Author Coburn Revisits First American Ascent of Everest
Broughton Coburn, author of The Vast Unknown: America’s First Ascent of Everest, made his own trek up the Hill on Thursday, Nov. 7 to discuss his new book. Coburn revisited the first successful American expedition with slides, videos and insights into the physical, mental and geo-political obstacles that the group encountered 50 years ago.
Coburn’s opening bows and repeated articulation of “namaste” to the crowd gathered in Bradford Auditorium hinted at the cultural influences acquired via his work in Nepal for the Peace Corps, UNESCO, the World Bank and the World Wildlife Fund. Most significantly, Coburn’s post-Harvard venture to Nepal in 1973 inspired him to write a series of books on various Mount Everest expeditions.
In his introduction of the speaker, Publius Virgilius Rogers Professor of American History Maurice Isserman noted that he needed only to turn to his own bookshelf to find some of Coburn’s past works, two of which were on the New York Times bestseller list: Everest: Mountain Without Mercy and Touching My Father’s Soul: A Sherpa’s Journey to the Top of Everest. Coburn’s most recent book, The Vast Unknown: America’s First Ascent of Everest, highlights the journey of individuals, led by Swiss-Austrian Norman Dyhrenfurth, that propelled the nationalistic agenda of the Americans in a decade of political uncertainty. The book was published to coincide with the 50th anniversary of the first successful American ascent of Everest in May 1963.
Coburn began his lecture with a brief reminder of the context surrounding the launch of the 1963 expedition. Within the United States, the escalation of the civil rights movement created internal tension; globally, the Cuban Missile Crisis, the erection of the Berlin Wall, and finally the Soviet Union’s unveiling of Sputnik caused John F. Kennedy to make his famous and ambitious declaration of sending an American safely to the moon within the decade speech. This symbolic speech resonated with climbing enthusiasts: if we could get a man on the moon, how could we not get an American on the summit of Mt. Everest?
Ironically, it was a Swiss-Austrian who spearheaded the movement for an American expedition. After a failed climbing attempt in the Himalayas in 1952, where Norman Dyhrenfurth reached 27,000 feet before his expedition broke down, New Zealand’s Sir Edmund Hillary and Nepal’s Tenzing Norgay surpassed Dyhrenfurth and became the first climbers to conquer Everest. “This kind of tweaked Norman,” Coburn explained, and Dyhrenfurth made it his mission to create a team of unique individuals to give America a chance at claiming the summit. He filled the expedition with knowledgeable doctors, a psychologist, a sociologist, a National Geographic photographer, scientists and strong young men referred to as “SABs, or supremely abled bodies.”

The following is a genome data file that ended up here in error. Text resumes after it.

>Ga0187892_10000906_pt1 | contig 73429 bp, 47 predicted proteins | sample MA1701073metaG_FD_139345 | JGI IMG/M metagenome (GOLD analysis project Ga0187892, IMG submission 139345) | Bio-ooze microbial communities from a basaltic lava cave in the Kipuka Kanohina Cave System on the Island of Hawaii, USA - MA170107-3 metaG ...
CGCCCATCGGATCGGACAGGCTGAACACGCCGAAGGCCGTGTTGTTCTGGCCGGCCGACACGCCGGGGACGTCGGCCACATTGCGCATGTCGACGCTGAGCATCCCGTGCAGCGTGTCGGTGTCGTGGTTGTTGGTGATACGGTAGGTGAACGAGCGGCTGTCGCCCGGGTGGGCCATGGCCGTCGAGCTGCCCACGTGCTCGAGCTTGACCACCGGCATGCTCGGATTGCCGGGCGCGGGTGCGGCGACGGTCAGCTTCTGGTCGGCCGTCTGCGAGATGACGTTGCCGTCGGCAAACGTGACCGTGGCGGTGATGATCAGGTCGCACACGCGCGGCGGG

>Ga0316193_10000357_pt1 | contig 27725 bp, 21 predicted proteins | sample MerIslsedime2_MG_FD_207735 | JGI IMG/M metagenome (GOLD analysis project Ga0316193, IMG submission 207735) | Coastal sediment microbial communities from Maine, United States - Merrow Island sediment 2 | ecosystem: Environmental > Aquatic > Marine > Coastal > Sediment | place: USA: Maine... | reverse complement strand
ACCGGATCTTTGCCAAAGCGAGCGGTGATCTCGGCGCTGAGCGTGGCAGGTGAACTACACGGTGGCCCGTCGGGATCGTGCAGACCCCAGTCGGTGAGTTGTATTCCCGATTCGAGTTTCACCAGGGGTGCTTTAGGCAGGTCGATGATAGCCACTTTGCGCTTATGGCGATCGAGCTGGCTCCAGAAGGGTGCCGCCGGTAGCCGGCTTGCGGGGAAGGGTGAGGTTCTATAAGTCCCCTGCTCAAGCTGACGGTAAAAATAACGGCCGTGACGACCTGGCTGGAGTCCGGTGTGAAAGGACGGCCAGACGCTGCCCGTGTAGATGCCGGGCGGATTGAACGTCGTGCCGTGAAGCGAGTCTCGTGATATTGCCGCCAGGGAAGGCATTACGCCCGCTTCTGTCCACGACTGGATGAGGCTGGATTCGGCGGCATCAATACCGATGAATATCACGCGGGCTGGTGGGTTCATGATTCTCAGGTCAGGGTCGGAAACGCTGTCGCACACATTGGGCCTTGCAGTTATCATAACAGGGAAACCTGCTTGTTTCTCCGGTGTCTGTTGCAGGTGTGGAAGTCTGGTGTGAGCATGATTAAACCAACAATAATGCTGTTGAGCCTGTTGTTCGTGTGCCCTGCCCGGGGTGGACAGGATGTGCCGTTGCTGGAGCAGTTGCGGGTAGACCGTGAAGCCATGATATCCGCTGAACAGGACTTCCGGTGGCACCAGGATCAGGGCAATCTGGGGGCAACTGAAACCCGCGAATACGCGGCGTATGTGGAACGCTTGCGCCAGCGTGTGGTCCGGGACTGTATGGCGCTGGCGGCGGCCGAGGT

The most integral members of the team joined the group once the Americans reached base camp in Nepal. Six months prior, a Sino-Indian war had broken out to the east and west of Mt. Everest. Unsure of the support that the Sherpas, the native people of the Himalayas, would give to a group of Americans straddling the line that separated a “geopolitically sensitive area,” the American group found solace in the willingness of the native Himalayans who agreed to aid the expedition effort. Just as the Sherpas were placing the climbers’ pajamas on top of sleeping bags in the tents each night, the American doctors on the expedition were holding evening medical clinics and providing children, porters and villagers with smallpox vaccine.
Tough moments along the grueling ascent of Everest required teamwork for the expedition to continue. When a 30-ton ice wall broke off of the mountain and crushed Jake Breitenbach while he climbed its surface, the expedition members had to fight their dejection and push through with the mantra that “they aren’t climbing without Jake, but for Jake.” Numerous other physical obstacles tested the group before Jim Whittaker and his Sherpa climbing partner Nawang Gombu planted the American flag on the summit of Everest. Not long after, two other members of the expedition, Barry Bishop and Lute Jerstad, reached the same summit by a more difficult West Ridge course while losing each of their toes to frostbite.
As a political instrument and cultural barrier breaker, the Everest expedition in 1963 exemplifies the qualities encouraged by John F. Kennedy in the politically tumultuous period. “It is my sincere hope that their legacy of teamwork, of collaboration, of persistence, and sometimes an elegant kind of compromise … will live on in future generations and especially in young people like you,” said Coburn, referencing the Everest climbers.